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Risk of More Aggressive Ductal Carcinoma in Situ Rises With Age

DCIS more likely to become invasive at 60 than 50

TUESDAY, Oct. 27, 2015 (HealthDay News) — Ductal carcinoma in situ (DCIS) is much more likely to be aggressive when discovered in older women, according to a report published online Oct. 27 in Radiology.

Stefanie Weigel, M.D., Ph.D., a researcher at University Hospital Muenster in Germany, and colleagues aimed to investigate the link between age at screening and detection rates of the different grades of DCIS. The investigators looked at the medical records of 733,905 women, aged 50 to 69, who were screened with digital mammography between 2005 and 2008. The team looked at DCIS rates for five-year age groups, determining the rate per 1,000 women. They then divided their findings into DCIS of low, intermediate, and high grades.

In all, the investigators found 989 DCIS diagnoses. Of those, 419 were high-grade, 388 were intermediate-grade, and 182 were low-grade. The older the woman, the more likely she was to have a DCIS found, mostly due to an increase in intermediate- or high-grade DCIS. In the group aged 50 to 54, just 1.2 percent had a DCIS finding. By ages 65 to 69, 1.7 percent did.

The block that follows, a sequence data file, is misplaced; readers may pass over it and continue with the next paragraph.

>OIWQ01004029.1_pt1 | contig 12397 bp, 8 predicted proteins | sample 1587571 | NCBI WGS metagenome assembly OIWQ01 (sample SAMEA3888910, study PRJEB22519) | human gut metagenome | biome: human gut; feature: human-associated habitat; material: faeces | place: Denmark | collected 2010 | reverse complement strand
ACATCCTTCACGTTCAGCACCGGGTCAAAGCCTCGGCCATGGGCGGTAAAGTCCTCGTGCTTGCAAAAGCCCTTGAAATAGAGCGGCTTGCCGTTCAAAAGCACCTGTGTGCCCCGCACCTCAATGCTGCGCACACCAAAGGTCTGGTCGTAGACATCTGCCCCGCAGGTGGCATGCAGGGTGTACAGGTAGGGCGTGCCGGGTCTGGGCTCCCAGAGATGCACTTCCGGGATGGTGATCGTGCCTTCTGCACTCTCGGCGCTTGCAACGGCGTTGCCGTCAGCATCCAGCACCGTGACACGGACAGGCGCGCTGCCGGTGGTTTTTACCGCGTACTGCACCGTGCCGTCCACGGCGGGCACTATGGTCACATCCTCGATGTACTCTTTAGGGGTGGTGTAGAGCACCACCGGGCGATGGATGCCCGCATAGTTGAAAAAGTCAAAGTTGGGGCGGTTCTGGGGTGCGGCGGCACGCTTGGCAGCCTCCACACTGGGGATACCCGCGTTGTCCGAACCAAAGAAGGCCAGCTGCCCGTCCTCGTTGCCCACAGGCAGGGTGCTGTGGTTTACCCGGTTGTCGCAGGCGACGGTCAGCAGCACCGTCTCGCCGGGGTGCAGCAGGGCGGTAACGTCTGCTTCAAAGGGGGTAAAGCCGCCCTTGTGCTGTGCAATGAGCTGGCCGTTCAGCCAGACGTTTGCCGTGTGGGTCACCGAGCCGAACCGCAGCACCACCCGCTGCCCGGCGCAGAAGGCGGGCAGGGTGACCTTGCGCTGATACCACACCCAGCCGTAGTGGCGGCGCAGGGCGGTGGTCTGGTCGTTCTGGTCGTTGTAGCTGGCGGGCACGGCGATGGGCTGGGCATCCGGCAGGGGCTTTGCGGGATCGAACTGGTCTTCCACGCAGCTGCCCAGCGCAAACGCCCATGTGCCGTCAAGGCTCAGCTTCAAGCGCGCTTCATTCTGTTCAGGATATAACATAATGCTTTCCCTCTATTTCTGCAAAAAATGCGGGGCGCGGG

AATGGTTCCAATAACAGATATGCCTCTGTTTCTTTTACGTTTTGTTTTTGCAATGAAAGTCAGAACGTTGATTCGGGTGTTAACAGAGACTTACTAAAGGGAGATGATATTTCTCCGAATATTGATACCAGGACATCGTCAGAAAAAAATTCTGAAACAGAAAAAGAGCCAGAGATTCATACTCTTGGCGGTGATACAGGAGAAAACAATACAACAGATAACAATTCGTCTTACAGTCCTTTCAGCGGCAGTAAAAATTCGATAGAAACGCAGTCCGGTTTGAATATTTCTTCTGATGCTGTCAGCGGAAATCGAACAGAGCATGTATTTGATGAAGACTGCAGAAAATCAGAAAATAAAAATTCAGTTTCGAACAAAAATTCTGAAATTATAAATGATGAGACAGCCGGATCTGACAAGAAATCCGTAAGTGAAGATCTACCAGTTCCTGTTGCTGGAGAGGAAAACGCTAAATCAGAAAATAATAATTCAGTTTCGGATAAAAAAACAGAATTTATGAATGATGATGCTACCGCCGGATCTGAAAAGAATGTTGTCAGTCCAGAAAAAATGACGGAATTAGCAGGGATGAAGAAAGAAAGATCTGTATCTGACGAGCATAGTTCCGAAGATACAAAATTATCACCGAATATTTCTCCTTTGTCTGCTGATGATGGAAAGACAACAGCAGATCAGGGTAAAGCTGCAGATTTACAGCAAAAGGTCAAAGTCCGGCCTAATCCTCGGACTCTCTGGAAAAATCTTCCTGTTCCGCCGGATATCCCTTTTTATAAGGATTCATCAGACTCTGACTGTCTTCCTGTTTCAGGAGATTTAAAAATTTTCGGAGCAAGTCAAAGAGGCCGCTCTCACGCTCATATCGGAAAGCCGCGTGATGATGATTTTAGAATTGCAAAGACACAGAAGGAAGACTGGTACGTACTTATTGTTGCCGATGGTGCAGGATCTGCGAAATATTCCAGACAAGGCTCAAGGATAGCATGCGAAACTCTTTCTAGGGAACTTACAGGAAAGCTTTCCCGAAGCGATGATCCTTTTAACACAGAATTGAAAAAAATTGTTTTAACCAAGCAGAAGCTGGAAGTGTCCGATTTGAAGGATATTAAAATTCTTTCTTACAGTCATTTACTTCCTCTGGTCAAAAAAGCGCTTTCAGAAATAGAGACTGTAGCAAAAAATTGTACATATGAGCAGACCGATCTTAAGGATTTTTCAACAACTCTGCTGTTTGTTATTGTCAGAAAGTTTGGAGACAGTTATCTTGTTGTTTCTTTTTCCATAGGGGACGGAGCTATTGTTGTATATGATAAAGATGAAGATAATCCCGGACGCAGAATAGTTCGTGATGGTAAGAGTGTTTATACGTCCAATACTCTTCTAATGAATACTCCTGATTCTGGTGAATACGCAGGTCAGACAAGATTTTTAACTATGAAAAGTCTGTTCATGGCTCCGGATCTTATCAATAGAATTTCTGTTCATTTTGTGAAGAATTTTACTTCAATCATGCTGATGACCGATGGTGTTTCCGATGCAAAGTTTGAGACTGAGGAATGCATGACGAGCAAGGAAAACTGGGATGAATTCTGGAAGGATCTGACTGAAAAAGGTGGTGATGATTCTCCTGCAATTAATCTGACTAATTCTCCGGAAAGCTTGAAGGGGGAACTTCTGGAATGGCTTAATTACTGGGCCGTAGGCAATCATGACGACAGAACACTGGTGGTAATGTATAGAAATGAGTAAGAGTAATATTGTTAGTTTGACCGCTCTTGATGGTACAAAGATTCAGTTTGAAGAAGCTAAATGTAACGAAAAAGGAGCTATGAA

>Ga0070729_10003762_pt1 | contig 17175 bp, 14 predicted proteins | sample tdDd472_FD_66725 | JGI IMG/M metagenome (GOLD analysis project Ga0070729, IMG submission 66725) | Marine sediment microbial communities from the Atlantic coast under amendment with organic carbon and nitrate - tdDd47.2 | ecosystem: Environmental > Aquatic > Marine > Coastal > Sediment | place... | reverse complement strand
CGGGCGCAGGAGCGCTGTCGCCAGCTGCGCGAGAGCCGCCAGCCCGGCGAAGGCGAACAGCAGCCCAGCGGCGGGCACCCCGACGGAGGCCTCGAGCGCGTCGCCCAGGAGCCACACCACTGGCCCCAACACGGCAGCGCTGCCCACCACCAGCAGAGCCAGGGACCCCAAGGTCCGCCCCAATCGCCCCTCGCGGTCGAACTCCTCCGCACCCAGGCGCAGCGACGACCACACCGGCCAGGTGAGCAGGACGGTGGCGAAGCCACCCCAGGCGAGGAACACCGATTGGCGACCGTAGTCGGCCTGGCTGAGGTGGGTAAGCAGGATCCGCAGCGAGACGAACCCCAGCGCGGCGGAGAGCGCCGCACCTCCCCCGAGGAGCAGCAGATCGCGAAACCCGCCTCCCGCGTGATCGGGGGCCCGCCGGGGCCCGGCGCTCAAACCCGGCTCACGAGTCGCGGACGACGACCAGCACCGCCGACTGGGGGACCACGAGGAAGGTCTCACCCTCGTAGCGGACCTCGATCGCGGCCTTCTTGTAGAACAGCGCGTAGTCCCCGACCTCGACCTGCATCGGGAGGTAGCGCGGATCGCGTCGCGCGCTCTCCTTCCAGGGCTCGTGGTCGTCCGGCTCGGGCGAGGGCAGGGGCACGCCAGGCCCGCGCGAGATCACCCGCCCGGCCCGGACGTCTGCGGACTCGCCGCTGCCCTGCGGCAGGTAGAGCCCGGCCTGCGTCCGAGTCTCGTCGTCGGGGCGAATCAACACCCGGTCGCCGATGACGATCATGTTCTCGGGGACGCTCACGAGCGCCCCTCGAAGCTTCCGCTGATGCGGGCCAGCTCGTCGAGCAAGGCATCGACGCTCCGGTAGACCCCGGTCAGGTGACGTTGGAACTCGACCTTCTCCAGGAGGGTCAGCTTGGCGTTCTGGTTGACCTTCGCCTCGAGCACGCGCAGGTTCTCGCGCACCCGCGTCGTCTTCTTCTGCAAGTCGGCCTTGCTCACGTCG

What is new about this study is the finding about the grades, Weigel told HealthDay. That is important because the higher the grade, the more likely the progression to invasive cancer. “For the most aggressive type, high-grade DCIS, intervals between DCIS detection and the occurrence of invasive carcinoma have been described to be five years, on average,” Weigel said.

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